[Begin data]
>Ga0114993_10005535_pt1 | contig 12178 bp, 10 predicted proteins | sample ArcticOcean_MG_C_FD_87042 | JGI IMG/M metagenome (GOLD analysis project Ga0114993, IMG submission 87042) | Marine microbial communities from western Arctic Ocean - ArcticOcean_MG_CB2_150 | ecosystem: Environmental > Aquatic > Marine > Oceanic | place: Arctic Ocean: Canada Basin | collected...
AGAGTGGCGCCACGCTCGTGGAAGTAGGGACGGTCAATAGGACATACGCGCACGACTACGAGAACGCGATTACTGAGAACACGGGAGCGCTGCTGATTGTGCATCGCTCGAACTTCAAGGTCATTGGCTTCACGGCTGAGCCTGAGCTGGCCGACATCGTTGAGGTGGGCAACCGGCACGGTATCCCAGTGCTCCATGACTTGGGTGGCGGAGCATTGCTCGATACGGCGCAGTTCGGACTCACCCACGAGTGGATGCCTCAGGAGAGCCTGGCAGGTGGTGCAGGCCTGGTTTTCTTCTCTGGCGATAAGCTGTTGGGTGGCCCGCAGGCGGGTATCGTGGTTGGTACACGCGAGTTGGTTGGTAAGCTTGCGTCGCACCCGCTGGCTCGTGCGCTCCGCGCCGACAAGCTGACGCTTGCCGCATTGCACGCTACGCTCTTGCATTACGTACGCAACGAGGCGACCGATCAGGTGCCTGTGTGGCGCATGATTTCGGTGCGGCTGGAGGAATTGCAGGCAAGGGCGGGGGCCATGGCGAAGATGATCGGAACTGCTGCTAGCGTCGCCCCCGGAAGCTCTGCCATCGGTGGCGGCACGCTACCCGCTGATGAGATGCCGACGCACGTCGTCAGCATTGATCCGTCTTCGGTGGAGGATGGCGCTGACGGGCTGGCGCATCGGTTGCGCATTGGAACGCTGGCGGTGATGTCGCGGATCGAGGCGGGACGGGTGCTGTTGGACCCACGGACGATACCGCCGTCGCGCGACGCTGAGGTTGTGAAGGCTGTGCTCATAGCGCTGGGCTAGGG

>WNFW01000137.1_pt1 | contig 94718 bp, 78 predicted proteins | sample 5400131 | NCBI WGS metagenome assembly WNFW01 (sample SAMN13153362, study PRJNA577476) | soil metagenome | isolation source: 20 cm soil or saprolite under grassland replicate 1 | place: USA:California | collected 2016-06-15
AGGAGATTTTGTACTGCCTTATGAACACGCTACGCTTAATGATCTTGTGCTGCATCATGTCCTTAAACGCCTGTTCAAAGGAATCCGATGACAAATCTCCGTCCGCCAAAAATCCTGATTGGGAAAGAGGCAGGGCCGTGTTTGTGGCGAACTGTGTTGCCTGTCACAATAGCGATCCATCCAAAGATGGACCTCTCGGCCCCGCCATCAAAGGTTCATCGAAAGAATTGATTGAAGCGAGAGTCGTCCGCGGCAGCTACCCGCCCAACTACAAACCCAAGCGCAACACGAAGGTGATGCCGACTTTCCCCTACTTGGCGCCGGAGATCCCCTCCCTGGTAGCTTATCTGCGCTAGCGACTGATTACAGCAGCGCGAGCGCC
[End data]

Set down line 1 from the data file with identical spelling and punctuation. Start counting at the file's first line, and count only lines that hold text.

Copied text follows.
>Ga0114993_10005535_pt1 | contig 12178 bp, 10 predicted proteins | sample ArcticOcean_MG_C_FD_87042 | JGI IMG/M metagenome (GOLD analysis project Ga0114993, IMG submission 87042) | Marine microbial communities from western Arctic Ocean - ArcticOcean_MG_CB2_150 | ecosystem: Environmental > Aquatic > Marine > Oceanic | place: Arctic Ocean: Canada Basin | collected...